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Data Sheet—The Tech Industry’s Greatest Coach

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Bill Campbell and Ben Horowitz speak at a conference in san Francisco in 2012. C Flanigan—Getty Images

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It has been three years since Silicon Valley lost one of its greats, Bill Campbell, the former Intuit CEO, Apple board member, executive coach to the great and less-great, and billionaire beer drinker. I wrote about how much he meant to me—and many, many others—immediately after his death. A few months later, we assembled some of his prominent mentees for a tribute panel at Brainstorm Tech in Aspen, Colo.

Now one of the most famous executives Campbell advised, former Google CEO Eric Schmidt, has co-authored a book, Trillion-Dollar Coach: The Leadership Playbook of Silicon Valley’s Bill Campbell. It is getting good marks, including this fun piece by Yahoo’s Andy Serwer, who explains my role in introducing him to Campbell. Serwer, the last managing editor of Fortune, then assigned Jennifer Reingold to write a feature about Campbell, still the best single account of his illustrious career and complicated personality. The Wall Street Journal also published a good interview with Schmidt, who explains some of Campbell’s folksy advice. This includes: ‘If you make a mistake, admit it, and do it right now. And if you didn’t make a mistake, don’t admit it.’

There was a book party last week in Palo Alto for Schmidt and his co-authors. Many of Campbell’s acolytes showed up to share a drink and to remember a man who understood what life and business are about.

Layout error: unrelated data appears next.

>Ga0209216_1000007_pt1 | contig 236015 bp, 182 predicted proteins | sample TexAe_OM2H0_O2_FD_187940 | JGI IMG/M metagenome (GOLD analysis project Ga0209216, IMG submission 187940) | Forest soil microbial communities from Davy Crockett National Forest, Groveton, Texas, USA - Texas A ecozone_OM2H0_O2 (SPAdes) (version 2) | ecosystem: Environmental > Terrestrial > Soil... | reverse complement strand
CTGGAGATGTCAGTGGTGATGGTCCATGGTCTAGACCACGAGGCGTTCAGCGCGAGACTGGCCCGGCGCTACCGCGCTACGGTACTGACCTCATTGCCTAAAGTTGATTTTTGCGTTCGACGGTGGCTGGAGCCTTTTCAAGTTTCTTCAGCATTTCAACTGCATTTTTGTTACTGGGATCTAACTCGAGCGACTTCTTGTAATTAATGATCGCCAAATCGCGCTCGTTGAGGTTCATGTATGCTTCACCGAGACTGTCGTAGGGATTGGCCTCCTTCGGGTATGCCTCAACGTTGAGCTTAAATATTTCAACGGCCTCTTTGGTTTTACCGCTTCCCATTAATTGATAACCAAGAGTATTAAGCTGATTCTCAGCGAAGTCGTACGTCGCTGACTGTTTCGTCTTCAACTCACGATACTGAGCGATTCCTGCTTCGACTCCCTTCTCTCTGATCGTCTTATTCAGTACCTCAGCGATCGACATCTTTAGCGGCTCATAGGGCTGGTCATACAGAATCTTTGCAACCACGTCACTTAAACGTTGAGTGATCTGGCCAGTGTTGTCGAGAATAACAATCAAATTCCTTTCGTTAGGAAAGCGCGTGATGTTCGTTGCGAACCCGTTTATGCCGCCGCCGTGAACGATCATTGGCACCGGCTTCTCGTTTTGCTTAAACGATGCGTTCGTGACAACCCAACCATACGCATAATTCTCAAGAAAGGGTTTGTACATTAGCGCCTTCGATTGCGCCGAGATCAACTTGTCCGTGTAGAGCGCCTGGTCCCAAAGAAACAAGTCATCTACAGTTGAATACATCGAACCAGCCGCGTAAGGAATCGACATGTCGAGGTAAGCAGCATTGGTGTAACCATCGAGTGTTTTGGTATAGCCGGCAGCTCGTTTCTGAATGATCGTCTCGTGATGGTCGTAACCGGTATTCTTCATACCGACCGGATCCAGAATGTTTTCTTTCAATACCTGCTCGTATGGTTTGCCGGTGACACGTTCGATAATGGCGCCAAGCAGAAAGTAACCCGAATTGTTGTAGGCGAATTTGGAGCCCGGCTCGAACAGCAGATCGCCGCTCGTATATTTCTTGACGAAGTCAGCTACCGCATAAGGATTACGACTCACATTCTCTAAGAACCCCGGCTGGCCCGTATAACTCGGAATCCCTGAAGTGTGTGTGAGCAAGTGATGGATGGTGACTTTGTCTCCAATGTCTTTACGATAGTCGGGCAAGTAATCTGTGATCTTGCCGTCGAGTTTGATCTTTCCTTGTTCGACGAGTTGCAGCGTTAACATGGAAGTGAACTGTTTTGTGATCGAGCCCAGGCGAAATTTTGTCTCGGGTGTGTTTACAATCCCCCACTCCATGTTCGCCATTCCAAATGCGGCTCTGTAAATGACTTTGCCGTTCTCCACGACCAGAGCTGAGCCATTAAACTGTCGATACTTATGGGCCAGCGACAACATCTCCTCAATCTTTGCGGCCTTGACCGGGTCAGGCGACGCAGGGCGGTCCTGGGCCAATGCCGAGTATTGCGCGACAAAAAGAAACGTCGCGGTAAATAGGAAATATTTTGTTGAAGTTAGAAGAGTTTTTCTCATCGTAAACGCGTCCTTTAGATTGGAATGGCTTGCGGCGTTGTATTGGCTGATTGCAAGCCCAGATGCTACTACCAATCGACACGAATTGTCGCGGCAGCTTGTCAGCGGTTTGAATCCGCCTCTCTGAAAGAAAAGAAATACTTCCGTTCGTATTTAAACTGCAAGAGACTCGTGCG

Here’s how I ended my ode to Campbell the week he died in 2016:

Bill Campbell was a hugger. His hugs weren’t the one-arm “bro hug” pat-downs popular with app-economy entrepreneurs of Silicon Valley today. They were fierce, loving, full-of-life bear hugs that let you know how much he cared. His warm embrace touched the lives of too many to count. A true coach, he lived by example—reminding his many friends and admirers that life and business are serious affairs but also a helluva lot of fun. This is his legacy.

Those who knew him won’t stop missing him.

***

I made a mistake here on Friday by saying Uber isn’t growing. I meant to write that growth in Uber’s core business has slowed. The company grew revenues overall by 42% last year and about 20% in the just-completed first quarter.

Adam Lashinsky
@adamlashinsky
adam_lashinsky@fortune.com

NEWSWORTHY

Keep it to yourself. Perhaps there will be fewer troublesome tweets from Tesla CEO Elon Musk this year. The social media maven reached a revised settlement with the Securities and Exchange Commission on Friday extending his earlier agreement to curb his misleading tweets by adding whole new topics he won’t tweet about. Tesla’s financial condition and possible M&A deals are among the subjects banned from Musk Twitter.

For your own protection. After pulling numerous parental control apps from its iOS app store, Apple explained that it was not trying to quash competition to its own Screen Time program. Rather, the banned apps relied on a part of the iPhone’s software known as Mobile Device Management that is meant for big companies and could lead to invasions of consumers’ privacy and security.